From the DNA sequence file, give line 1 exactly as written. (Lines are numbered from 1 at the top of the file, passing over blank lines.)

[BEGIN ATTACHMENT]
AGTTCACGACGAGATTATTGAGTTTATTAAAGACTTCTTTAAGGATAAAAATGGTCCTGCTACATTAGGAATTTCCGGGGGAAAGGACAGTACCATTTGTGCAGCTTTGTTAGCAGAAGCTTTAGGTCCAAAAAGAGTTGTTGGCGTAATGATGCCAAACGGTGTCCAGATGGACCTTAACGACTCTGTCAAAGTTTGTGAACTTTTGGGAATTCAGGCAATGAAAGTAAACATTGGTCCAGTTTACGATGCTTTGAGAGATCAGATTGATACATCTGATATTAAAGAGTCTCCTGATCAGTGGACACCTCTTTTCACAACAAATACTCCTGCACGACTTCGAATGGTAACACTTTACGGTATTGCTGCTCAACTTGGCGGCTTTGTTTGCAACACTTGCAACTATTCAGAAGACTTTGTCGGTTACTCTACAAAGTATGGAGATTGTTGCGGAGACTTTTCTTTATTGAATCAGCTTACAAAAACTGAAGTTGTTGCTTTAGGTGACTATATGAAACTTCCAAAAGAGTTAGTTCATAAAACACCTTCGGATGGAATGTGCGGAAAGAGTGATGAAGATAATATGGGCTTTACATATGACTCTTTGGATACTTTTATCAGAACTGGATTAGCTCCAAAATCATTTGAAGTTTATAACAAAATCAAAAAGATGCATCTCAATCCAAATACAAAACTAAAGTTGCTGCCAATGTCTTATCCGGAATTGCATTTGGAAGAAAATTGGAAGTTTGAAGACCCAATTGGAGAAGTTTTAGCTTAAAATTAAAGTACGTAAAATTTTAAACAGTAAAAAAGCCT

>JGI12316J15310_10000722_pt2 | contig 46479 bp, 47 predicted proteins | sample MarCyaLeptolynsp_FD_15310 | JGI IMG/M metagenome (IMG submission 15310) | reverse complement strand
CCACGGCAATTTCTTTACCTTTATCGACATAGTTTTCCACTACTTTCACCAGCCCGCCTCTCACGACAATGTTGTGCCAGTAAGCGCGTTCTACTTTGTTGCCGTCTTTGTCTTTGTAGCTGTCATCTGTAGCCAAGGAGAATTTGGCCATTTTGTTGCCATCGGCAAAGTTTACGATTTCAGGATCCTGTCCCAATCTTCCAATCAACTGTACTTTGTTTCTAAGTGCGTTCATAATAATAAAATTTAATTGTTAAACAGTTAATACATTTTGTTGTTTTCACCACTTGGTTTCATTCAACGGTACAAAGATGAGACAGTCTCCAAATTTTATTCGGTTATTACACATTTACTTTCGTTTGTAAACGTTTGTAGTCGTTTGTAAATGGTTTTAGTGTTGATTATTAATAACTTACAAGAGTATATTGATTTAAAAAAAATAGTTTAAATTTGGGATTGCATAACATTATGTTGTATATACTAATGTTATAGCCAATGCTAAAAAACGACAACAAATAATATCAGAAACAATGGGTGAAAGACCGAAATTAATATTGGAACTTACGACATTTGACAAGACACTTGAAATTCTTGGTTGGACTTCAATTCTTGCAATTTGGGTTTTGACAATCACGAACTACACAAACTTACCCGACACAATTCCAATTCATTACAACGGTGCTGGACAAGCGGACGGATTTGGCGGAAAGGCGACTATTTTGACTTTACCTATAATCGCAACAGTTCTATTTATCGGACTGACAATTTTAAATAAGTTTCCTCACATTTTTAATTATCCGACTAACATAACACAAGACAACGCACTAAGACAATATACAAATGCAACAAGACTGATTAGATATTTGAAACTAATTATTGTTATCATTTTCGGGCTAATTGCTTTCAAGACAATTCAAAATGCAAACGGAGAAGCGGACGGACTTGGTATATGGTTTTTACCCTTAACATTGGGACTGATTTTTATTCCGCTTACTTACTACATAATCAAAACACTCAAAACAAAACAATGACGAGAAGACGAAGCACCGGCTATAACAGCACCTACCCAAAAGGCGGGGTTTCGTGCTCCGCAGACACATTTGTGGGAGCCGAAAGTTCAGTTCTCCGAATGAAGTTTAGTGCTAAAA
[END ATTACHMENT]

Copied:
AGTTCACGACGAGATTATTGAGTTTATTAAAGACTTCTTTAAGGATAAAAATGGTCCTGCTACATTAGGAATTTCCGGGGGAAAGGACAGTACCATTTGTGCAGCTTTGTTAGCAGAAGCTTTAGGTCCAAAAAGAGTTGTTGGCGTAATGATGCCAAACGGTGTCCAGATGGACCTTAACGACTCTGTCAAAGTTTGTGAACTTTTGGGAATTCAGGCAATGAAAGTAAACATTGGTCCAGTTTACGATGCTTTGAGAGATCAGATTGATACATCTGATATTAAAGAGTCTCCTGATCAGTGGACACCTCTTTTCACAACAAATACTCCTGCACGACTTCGAATGGTAACACTTTACGGTATTGCTGCTCAACTTGGCGGCTTTGTTTGCAACACTTGCAACTATTCAGAAGACTTTGTCGGTTACTCTACAAAGTATGGAGATTGTTGCGGAGACTTTTCTTTATTGAATCAGCTTACAAAAACTGAAGTTGTTGCTTTAGGTGACTATATGAAACTTCCAAAAGAGTTAGTTCATAAAACACCTTCGGATGGAATGTGCGGAAAGAGTGATGAAGATAATATGGGCTTTACATATGACTCTTTGGATACTTTTATCAGAACTGGATTAGCTCCAAAATCATTTGAAGTTTATAACAAAATCAAAAAGATGCATCTCAATCCAAATACAAAACTAAAGTTGCTGCCAATGTCTTATCCGGAATTGCATTTGGAAGAAAATTGGAAGTTTGAAGACCCAATTGGAGAAGTTTTAGCTTAAAATTAAAGTACGTAAAATTTTAAACAGTAAAAAAGCCT